Research funded by Asthma UK has led to the development of a vaccine treatment that can prevent asthma-like symptoms in mice.
Dr Noble and his team at King’s College London have been studying allergic mechanisms in mice and investigating whether it is possible to regulate the immune system’s response to potential allergic triggers.
Sometimes the immune system initiates the wrong type of response to harmless substances such as dust and pollen, which can result in allergic responses and asthma. It is this overactive response which the vaccine would aim to prevent.
Dr Noble’s team is part of the world-renowned MRC-Asthma UK Centre in Allergic Mechanisms of Asthma. They have developed a vaccine which suppresses allergic immune responses by boosting the cells which regulate the body’s protective mechanisms.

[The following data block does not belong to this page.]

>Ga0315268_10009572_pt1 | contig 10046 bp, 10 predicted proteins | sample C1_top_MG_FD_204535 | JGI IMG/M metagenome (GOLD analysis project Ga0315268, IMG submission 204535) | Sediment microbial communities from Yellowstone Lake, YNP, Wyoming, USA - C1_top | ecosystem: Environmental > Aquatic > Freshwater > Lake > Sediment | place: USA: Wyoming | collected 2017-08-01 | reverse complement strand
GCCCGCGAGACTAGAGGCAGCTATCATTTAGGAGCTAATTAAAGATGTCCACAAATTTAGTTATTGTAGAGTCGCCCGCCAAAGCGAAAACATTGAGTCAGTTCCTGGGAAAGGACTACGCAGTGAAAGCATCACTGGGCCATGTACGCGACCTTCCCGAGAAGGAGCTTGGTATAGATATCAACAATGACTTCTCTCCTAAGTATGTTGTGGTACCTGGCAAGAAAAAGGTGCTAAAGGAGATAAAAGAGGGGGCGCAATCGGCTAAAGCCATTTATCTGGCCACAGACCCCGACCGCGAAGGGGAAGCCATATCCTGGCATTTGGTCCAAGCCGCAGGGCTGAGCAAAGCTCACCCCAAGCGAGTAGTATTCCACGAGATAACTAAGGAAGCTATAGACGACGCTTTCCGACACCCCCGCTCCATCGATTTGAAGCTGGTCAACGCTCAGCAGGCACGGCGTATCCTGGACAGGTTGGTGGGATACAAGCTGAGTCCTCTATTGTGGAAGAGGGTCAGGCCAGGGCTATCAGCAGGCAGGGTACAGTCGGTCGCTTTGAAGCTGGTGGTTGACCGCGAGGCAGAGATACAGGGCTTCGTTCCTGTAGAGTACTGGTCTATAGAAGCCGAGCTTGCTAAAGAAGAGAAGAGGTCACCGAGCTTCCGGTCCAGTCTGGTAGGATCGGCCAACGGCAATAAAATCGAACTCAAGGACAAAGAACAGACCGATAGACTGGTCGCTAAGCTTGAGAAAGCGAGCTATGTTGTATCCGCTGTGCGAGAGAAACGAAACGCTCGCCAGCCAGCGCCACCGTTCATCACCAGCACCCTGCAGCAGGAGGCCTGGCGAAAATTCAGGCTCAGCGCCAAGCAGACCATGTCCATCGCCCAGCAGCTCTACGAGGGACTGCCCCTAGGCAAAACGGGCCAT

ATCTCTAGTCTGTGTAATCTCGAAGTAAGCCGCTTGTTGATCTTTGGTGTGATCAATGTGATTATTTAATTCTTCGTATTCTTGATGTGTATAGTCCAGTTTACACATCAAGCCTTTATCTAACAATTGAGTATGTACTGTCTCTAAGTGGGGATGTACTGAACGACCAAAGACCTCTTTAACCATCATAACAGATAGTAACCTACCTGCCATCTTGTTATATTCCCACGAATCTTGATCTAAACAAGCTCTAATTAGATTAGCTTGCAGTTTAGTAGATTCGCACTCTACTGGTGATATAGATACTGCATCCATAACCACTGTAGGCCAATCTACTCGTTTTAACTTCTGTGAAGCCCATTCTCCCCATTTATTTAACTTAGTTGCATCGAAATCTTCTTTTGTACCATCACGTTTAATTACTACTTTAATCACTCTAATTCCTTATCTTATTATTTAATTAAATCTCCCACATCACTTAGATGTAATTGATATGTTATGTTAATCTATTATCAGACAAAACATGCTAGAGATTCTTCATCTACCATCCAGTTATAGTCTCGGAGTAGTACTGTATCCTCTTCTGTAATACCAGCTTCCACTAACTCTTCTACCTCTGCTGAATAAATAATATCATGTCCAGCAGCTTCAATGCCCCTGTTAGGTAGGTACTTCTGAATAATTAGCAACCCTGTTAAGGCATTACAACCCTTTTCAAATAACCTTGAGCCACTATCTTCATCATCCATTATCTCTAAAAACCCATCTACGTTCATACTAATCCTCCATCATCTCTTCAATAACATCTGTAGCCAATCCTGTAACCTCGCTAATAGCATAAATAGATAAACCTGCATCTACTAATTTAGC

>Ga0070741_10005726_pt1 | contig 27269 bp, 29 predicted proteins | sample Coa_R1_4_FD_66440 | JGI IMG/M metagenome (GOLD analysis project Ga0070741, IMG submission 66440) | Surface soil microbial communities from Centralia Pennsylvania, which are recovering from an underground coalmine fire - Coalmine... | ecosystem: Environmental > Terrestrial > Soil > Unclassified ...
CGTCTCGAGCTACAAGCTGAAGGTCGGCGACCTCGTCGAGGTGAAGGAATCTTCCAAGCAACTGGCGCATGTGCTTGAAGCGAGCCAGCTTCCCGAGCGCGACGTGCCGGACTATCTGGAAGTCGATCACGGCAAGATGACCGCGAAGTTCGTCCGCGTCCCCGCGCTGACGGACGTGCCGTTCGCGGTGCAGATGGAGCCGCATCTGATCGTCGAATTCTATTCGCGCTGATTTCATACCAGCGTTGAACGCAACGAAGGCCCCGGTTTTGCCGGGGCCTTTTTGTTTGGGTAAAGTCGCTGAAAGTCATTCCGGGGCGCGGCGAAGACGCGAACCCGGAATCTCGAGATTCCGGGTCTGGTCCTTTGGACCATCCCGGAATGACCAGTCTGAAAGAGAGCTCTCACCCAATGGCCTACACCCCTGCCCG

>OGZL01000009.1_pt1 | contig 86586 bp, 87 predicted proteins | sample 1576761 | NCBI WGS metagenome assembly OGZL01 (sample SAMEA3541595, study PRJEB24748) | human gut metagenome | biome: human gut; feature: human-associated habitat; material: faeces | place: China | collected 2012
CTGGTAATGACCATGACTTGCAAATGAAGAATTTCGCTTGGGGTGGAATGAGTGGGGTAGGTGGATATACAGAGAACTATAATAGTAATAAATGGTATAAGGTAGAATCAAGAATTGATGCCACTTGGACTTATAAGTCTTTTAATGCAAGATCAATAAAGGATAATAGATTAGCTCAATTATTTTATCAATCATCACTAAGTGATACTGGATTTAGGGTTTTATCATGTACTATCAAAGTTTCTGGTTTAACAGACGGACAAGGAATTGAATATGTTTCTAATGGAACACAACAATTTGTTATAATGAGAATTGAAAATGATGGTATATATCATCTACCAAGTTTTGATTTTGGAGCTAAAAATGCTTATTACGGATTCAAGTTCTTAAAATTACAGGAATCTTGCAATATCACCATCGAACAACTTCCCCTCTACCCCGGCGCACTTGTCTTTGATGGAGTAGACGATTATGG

They found that after treating mice with their vaccine they could detect millions of these activated cells in the mice’s blood, which then prevented the mice from having an allergic response to an asthma trigger.
In the past, vaccine treatments have failed because they haven’t activated sufficient numbers of cells so the protective immune response simply wasn’t powerful enough.
Alistair Noble and his colleagues have invented CASAC, a booster mixture, which when used as part of the vaccine increases the protective response, meaning it could give long-lasting protection against dangerous allergic responses.
Read more at Medical News Today